The heart in Daoist philosophy and Chinese medicine is symbolized by the archetype of the emperor. The brain, and every other organ in the body are subjects of the heart.
When we feel the pulse, we are tapping in directly to all the electromagnetic waves of the body filtered through the heart. We are hearing the emperor speak.
The 6 Pulse Positions
There are 3 pulse positions on each wrist. Each position gives you information on the health of different organ systems. You will want to observe the pulse as a whole, as well as divided into position and depth to give you a complete picture.
How to Find the Pulse
You will use 3 fingers, 1 finger to feel each pulse position. These are your index, middle, and ring fingers. Line up the top crease of your middle finger with the bony part of your wrist closest to your hand. Then wrap your fingers around the wrist. See video here.
The Cun Position
This is the position closest to the wrist felt by your index finger. In a normal pulse it is the most superficial of the 3 positions. On the left it tells you the condition of the heart . On the right of the lungs.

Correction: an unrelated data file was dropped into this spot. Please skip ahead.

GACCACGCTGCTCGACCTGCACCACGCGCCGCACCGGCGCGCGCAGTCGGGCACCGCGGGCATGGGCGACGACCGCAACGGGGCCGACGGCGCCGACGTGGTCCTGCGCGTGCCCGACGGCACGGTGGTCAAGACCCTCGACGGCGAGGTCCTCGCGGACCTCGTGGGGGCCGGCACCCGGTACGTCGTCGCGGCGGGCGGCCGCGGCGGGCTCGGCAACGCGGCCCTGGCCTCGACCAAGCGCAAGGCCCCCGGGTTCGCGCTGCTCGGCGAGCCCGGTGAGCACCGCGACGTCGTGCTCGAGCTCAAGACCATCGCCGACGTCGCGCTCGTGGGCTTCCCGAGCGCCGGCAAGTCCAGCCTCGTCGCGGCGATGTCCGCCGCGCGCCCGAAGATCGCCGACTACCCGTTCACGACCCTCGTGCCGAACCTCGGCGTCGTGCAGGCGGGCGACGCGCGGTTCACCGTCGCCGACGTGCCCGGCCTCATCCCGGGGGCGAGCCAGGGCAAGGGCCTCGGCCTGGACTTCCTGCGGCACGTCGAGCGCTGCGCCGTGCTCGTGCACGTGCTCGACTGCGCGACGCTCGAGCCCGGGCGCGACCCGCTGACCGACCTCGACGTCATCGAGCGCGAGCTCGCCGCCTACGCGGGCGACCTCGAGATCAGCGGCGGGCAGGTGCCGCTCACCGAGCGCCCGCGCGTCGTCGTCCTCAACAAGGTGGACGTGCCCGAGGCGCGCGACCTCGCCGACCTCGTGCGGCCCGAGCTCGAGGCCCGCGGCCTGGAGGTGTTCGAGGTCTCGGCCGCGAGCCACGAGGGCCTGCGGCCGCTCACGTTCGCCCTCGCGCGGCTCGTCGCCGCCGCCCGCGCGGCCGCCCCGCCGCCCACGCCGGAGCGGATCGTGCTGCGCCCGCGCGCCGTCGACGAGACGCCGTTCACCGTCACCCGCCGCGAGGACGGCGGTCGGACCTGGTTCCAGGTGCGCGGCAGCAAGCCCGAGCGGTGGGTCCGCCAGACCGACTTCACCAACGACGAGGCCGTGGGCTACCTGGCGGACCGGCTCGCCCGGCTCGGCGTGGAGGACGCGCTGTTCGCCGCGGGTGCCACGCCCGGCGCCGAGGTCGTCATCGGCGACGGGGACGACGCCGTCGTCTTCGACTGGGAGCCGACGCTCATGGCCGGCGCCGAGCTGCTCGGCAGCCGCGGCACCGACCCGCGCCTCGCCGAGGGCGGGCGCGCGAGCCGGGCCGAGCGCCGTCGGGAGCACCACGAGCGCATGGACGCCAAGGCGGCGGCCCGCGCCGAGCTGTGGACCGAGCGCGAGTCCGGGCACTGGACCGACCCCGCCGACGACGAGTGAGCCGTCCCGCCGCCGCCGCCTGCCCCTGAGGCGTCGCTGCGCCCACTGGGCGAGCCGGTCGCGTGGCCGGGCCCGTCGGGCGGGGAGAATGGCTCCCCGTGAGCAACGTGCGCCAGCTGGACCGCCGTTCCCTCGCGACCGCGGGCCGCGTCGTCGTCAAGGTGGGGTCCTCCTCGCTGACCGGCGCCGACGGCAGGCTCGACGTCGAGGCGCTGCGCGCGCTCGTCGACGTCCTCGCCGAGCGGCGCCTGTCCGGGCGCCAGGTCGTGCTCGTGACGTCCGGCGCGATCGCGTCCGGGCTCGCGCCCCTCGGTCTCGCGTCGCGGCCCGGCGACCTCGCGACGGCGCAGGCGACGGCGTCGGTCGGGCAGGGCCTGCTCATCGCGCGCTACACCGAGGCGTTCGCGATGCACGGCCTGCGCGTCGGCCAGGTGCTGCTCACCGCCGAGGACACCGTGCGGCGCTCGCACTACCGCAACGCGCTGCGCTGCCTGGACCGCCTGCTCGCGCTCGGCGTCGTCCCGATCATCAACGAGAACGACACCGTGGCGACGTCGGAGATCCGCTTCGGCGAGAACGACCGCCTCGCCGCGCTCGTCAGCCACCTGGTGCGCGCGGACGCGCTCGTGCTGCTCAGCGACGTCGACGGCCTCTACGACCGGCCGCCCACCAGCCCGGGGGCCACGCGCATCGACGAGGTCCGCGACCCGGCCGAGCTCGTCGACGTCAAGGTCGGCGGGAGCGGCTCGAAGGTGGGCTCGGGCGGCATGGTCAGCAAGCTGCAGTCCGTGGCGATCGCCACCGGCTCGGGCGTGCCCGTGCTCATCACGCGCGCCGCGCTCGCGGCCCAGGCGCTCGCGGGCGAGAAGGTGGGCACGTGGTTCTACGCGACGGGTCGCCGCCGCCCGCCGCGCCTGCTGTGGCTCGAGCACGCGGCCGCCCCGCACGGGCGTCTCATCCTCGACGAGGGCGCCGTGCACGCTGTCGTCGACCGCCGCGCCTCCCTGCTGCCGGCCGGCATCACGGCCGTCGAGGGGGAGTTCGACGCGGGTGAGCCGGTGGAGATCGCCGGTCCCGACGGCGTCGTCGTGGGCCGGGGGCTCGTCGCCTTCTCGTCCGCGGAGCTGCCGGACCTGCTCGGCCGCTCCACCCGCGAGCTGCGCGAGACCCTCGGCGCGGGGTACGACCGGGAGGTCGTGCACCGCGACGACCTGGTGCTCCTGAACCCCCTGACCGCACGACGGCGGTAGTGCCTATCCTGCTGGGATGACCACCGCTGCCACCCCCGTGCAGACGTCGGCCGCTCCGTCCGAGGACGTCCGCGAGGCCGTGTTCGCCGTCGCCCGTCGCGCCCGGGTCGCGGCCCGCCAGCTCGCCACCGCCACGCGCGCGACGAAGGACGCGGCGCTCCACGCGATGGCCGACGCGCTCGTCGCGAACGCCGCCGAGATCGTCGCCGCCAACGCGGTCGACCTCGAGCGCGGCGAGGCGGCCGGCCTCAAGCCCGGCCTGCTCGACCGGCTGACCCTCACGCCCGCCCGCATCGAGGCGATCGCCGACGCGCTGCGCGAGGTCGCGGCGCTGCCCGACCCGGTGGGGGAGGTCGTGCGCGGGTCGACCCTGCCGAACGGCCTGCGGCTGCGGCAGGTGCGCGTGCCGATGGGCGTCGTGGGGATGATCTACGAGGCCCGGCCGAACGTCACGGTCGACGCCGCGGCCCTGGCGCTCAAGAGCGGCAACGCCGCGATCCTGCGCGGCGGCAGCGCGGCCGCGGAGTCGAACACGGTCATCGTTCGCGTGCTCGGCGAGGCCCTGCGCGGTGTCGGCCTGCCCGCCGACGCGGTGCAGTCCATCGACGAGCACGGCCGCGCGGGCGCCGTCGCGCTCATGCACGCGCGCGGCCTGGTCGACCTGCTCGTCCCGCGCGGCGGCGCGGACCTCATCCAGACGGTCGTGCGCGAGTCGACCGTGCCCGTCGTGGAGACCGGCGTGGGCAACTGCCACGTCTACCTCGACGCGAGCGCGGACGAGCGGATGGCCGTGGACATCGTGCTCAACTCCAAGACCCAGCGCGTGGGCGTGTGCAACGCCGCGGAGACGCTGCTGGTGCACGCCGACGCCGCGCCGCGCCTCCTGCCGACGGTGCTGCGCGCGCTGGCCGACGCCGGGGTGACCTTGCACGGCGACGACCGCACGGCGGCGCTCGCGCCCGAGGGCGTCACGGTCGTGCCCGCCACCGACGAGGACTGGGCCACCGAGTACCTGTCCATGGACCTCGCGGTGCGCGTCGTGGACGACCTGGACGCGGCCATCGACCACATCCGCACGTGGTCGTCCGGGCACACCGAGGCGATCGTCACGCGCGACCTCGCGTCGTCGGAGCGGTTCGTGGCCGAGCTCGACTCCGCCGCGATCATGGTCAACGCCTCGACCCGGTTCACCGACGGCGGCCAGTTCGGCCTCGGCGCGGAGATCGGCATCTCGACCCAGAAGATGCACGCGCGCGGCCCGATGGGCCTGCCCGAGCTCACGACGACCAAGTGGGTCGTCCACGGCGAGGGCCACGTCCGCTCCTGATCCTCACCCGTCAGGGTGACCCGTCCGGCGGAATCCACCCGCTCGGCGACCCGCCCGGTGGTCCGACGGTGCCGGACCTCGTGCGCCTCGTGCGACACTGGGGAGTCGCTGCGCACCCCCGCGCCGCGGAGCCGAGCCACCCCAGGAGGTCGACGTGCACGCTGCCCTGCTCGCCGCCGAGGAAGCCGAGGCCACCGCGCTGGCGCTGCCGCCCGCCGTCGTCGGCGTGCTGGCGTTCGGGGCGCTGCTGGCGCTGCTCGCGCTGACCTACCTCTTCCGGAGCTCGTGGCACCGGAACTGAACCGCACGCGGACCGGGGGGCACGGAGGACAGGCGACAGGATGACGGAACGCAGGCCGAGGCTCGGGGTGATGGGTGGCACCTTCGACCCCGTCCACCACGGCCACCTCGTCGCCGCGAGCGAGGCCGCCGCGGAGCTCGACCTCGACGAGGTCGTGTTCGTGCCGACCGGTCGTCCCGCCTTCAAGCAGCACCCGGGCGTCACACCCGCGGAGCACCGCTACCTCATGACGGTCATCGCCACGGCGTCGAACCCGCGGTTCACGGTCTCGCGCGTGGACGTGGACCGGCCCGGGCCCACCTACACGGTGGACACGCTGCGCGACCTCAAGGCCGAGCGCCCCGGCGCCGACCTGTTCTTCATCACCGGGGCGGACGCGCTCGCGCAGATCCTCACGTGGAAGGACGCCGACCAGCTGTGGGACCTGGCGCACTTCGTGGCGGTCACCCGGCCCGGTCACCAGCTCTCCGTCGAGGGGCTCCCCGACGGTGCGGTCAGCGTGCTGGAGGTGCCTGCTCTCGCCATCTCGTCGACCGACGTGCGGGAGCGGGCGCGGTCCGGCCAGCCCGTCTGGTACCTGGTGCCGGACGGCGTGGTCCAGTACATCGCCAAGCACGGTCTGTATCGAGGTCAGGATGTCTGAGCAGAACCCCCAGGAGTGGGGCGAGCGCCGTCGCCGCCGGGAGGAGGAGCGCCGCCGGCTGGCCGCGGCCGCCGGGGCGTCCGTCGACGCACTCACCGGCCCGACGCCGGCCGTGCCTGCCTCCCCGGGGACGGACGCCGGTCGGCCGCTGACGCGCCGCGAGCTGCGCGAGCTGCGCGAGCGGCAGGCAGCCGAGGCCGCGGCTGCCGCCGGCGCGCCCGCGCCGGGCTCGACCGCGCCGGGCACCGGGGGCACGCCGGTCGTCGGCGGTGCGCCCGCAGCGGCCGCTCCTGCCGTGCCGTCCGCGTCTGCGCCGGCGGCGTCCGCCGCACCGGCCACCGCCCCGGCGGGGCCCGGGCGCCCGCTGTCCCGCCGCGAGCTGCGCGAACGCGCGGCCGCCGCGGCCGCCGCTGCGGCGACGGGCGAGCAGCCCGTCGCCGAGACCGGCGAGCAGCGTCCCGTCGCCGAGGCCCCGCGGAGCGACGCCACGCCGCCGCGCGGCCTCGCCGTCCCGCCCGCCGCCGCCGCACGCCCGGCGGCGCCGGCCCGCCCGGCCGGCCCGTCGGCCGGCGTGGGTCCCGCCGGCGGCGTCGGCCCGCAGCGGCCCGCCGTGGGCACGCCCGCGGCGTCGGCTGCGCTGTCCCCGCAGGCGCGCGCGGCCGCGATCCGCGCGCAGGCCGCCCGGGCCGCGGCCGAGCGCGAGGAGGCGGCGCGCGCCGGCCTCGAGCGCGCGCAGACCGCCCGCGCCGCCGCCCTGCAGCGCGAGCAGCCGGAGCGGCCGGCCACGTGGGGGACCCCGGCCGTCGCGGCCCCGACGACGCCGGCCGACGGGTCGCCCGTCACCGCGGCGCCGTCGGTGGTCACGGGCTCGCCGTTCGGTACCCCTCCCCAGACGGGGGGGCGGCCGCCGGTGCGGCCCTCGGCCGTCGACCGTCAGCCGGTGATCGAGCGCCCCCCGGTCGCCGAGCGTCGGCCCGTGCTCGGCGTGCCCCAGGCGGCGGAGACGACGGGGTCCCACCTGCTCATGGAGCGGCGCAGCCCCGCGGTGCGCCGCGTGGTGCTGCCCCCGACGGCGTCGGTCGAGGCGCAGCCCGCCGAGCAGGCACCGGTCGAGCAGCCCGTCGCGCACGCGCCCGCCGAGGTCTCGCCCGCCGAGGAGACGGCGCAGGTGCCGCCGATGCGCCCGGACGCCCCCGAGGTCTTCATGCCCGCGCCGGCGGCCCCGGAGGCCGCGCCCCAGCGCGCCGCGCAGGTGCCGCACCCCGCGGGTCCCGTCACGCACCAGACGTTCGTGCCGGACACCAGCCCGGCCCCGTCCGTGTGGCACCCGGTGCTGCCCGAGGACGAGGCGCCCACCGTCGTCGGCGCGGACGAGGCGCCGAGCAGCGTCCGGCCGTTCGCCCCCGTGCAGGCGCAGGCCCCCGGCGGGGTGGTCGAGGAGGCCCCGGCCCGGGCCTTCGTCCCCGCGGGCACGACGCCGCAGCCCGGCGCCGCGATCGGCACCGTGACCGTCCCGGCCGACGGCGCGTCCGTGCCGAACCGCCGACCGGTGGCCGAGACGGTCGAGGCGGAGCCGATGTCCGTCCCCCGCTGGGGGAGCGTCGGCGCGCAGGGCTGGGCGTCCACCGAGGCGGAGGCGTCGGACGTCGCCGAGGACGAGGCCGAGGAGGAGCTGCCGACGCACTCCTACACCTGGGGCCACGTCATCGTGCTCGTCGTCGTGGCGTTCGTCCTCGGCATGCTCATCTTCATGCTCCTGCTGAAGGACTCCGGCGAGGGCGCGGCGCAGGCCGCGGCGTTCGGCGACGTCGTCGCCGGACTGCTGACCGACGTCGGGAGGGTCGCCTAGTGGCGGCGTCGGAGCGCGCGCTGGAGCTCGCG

The Guan Position
This is the central position felt by your middle finger. In a normal pulse it is medium in depth. On the left it tells you the condition of the liver. On the right of the spleen and digestion in general.
The Chi Position
This is the position furthest from the wrist a felt by your ring finger. In a normal pulse it is the deepest, but still strong and distinct. On the left it tells you the condition of kidney yin. On the right of kidney yang.
Qualities of the Pulse, and What They Mean